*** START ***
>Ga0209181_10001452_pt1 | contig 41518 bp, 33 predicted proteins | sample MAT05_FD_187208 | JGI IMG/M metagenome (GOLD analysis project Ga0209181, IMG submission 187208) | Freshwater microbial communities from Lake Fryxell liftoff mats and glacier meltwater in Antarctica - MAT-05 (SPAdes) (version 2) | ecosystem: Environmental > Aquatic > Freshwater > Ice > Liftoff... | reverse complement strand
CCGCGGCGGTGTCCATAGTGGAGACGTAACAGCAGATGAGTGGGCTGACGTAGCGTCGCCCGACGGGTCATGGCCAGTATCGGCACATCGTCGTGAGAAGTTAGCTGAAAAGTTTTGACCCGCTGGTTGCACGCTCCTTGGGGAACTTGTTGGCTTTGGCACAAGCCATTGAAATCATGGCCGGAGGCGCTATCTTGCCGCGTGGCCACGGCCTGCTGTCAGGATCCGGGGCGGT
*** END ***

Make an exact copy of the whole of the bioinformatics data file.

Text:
>Ga0209181_10001452_pt1 | contig 41518 bp, 33 predicted proteins | sample MAT05_FD_187208 | JGI IMG/M metagenome (GOLD analysis project Ga0209181, IMG submission 187208) | Freshwater microbial communities from Lake Fryxell liftoff mats and glacier meltwater in Antarctica - MAT-05 (SPAdes) (version 2) | ecosystem: Environmental > Aquatic > Freshwater > Ice > Liftoff... | reverse complement strand
CCGCGGCGGTGTCCATAGTGGAGACGTAACAGCAGATGAGTGGGCTGACGTAGCGTCGCCCGACGGGTCATGGCCAGTATCGGCACATCGTCGTGAGAAGTTAGCTGAAAAGTTTTGACCCGCTGGTTGCACGCTCCTTGGGGAACTTGTTGGCTTTGGCACAAGCCATTGAAATCATGGCCGGAGGCGCTATCTTGCCGCGTGGCCACGGCCTGCTGTCAGGATCCGGGGCGGT